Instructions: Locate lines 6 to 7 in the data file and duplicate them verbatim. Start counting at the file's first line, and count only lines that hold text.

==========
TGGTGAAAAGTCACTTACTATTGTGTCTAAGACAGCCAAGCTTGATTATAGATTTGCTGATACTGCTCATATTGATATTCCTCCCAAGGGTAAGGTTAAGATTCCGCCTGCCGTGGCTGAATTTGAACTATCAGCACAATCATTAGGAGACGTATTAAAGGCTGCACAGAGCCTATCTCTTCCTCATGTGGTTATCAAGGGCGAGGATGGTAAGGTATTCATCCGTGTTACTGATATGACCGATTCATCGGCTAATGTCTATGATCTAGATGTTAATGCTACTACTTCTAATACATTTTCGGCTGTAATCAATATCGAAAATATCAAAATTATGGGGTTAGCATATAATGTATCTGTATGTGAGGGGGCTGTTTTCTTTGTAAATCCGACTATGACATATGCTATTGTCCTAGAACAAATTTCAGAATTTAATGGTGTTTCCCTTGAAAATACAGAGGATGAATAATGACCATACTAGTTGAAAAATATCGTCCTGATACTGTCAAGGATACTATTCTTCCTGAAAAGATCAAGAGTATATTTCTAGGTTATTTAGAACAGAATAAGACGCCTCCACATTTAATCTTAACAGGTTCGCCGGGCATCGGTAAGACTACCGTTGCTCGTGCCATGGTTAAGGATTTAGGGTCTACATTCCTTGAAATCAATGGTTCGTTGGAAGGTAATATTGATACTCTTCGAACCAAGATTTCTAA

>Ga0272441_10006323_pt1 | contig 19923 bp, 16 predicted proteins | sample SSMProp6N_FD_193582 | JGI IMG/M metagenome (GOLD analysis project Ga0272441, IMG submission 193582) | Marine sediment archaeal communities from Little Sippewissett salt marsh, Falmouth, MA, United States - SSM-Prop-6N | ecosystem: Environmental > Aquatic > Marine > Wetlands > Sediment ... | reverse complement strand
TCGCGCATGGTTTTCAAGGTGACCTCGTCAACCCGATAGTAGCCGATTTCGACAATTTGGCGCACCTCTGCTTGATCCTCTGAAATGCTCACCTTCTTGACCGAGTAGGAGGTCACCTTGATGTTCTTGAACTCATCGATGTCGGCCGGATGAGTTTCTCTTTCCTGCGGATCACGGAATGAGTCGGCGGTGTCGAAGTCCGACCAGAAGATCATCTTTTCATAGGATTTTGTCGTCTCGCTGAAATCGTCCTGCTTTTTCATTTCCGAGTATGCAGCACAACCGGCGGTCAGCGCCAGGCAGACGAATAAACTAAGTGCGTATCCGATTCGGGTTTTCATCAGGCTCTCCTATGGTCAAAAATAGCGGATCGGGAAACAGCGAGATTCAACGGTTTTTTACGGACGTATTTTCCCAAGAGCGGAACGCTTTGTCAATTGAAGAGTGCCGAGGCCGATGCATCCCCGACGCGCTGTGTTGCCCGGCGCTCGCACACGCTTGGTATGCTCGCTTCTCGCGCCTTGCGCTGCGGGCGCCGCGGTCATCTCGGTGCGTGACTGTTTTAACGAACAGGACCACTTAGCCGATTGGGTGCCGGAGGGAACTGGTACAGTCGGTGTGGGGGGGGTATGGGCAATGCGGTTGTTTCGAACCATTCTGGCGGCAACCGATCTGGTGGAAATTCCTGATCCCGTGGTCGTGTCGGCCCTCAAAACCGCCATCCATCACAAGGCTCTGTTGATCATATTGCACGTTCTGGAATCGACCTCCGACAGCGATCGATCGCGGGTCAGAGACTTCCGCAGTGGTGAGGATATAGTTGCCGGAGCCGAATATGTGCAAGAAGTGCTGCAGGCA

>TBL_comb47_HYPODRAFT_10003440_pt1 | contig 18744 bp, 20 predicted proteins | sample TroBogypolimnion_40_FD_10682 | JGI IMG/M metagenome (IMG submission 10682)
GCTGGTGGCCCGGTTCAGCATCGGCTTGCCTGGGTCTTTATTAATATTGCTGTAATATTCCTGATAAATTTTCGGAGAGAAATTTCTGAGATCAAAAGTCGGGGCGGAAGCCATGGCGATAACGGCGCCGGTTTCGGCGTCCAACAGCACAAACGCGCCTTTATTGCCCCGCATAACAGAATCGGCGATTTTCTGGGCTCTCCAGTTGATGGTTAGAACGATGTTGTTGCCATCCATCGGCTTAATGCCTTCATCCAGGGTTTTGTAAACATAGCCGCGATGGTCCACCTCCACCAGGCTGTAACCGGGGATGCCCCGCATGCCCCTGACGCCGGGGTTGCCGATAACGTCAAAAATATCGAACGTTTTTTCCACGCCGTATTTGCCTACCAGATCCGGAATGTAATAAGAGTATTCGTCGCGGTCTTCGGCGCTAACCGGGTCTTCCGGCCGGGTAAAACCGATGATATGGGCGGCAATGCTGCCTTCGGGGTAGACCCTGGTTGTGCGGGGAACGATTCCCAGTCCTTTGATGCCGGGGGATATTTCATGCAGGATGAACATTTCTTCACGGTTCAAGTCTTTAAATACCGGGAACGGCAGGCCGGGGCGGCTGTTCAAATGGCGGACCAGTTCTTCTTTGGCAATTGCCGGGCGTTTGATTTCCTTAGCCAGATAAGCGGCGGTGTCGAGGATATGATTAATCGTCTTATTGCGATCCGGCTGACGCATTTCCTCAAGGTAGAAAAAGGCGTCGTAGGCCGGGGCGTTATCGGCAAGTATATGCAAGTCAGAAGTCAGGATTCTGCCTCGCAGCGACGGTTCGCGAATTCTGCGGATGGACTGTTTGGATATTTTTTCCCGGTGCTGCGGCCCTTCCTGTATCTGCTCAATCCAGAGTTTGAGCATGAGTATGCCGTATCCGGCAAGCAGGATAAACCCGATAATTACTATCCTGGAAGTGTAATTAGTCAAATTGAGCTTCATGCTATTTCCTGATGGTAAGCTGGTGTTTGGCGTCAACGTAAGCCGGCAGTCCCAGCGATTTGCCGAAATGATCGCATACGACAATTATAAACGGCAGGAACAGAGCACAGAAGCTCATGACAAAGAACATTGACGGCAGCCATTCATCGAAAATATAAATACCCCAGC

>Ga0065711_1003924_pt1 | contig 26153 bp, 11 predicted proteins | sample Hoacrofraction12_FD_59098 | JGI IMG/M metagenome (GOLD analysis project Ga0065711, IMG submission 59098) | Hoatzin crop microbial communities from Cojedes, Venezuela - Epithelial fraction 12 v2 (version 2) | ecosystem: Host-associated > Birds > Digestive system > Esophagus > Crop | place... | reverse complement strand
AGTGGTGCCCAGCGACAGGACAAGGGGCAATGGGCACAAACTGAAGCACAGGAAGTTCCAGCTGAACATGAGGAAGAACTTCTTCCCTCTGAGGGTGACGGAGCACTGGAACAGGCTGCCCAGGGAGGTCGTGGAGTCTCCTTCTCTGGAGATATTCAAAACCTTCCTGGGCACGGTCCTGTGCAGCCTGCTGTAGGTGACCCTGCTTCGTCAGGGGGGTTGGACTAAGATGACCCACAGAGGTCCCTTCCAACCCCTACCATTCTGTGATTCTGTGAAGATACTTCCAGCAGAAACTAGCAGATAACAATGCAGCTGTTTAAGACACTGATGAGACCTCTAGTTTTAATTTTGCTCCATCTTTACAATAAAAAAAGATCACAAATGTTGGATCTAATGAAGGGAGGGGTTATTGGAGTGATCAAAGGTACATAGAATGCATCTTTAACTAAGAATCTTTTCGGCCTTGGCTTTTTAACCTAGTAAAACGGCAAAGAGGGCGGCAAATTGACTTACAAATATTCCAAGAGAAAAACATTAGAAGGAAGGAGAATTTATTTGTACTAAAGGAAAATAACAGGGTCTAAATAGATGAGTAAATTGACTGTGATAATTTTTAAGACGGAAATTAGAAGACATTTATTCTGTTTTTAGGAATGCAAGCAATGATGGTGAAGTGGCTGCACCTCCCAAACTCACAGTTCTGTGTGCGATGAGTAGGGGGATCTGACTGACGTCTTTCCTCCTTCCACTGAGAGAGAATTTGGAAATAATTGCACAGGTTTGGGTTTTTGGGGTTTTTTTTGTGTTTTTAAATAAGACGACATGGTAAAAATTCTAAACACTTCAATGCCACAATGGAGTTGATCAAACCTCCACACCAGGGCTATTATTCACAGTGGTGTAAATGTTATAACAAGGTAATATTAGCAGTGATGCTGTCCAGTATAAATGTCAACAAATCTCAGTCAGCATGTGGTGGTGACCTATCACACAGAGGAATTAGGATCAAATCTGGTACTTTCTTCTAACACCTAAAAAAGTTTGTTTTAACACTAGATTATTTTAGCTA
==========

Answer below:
>Ga0065711_1003924_pt1 | contig 26153 bp, 11 predicted proteins | sample Hoacrofraction12_FD_59098 | JGI IMG/M metagenome (GOLD analysis project Ga0065711, IMG submission 59098) | Hoatzin crop microbial communities from Cojedes, Venezuela - Epithelial fraction 12 v2 (version 2) | ecosystem: Host-associated > Birds > Digestive system > Esophagus > Crop | place... | reverse complement strand
AGTGGTGCCCAGCGACAGGACAAGGGGCAATGGGCACAAACTGAAGCACAGGAAGTTCCAGCTGAACATGAGGAAGAACTTCTTCCCTCTGAGGGTGACGGAGCACTGGAACAGGCTGCCCAGGGAGGTCGTGGAGTCTCCTTCTCTGGAGATATTCAAAACCTTCCTGGGCACGGTCCTGTGCAGCCTGCTGTAGGTGACCCTGCTTCGTCAGGGGGGTTGGACTAAGATGACCCACAGAGGTCCCTTCCAACCCCTACCATTCTGTGATTCTGTGAAGATACTTCCAGCAGAAACTAGCAGATAACAATGCAGCTGTTTAAGACACTGATGAGACCTCTAGTTTTAATTTTGCTCCATCTTTACAATAAAAAAAGATCACAAATGTTGGATCTAATGAAGGGAGGGGTTATTGGAGTGATCAAAGGTACATAGAATGCATCTTTAACTAAGAATCTTTTCGGCCTTGGCTTTTTAACCTAGTAAAACGGCAAAGAGGGCGGCAAATTGACTTACAAATATTCCAAGAGAAAAACATTAGAAGGAAGGAGAATTTATTTGTACTAAAGGAAAATAACAGGGTCTAAATAGATGAGTAAATTGACTGTGATAATTTTTAAGACGGAAATTAGAAGACATTTATTCTGTTTTTAGGAATGCAAGCAATGATGGTGAAGTGGCTGCACCTCCCAAACTCACAGTTCTGTGTGCGATGAGTAGGGGGATCTGACTGACGTCTTTCCTCCTTCCACTGAGAGAGAATTTGGAAATAATTGCACAGGTTTGGGTTTTTGGGGTTTTTTTTGTGTTTTTAAATAAGACGACATGGTAAAAATTCTAAACACTTCAATGCCACAATGGAGTTGATCAAACCTCCACACCAGGGCTATTATTCACAGTGGTGTAAATGTTATAACAAGGTAATATTAGCAGTGATGCTGTCCAGTATAAATGTCAACAAATCTCAGTCAGCATGTGGTGGTGACCTATCACACAGAGGAATTAGGATCAAATCTGGTACTTTCTTCTAACACCTAAAAAAGTTTGTTTTAACACTAGATTATTTTAGCTA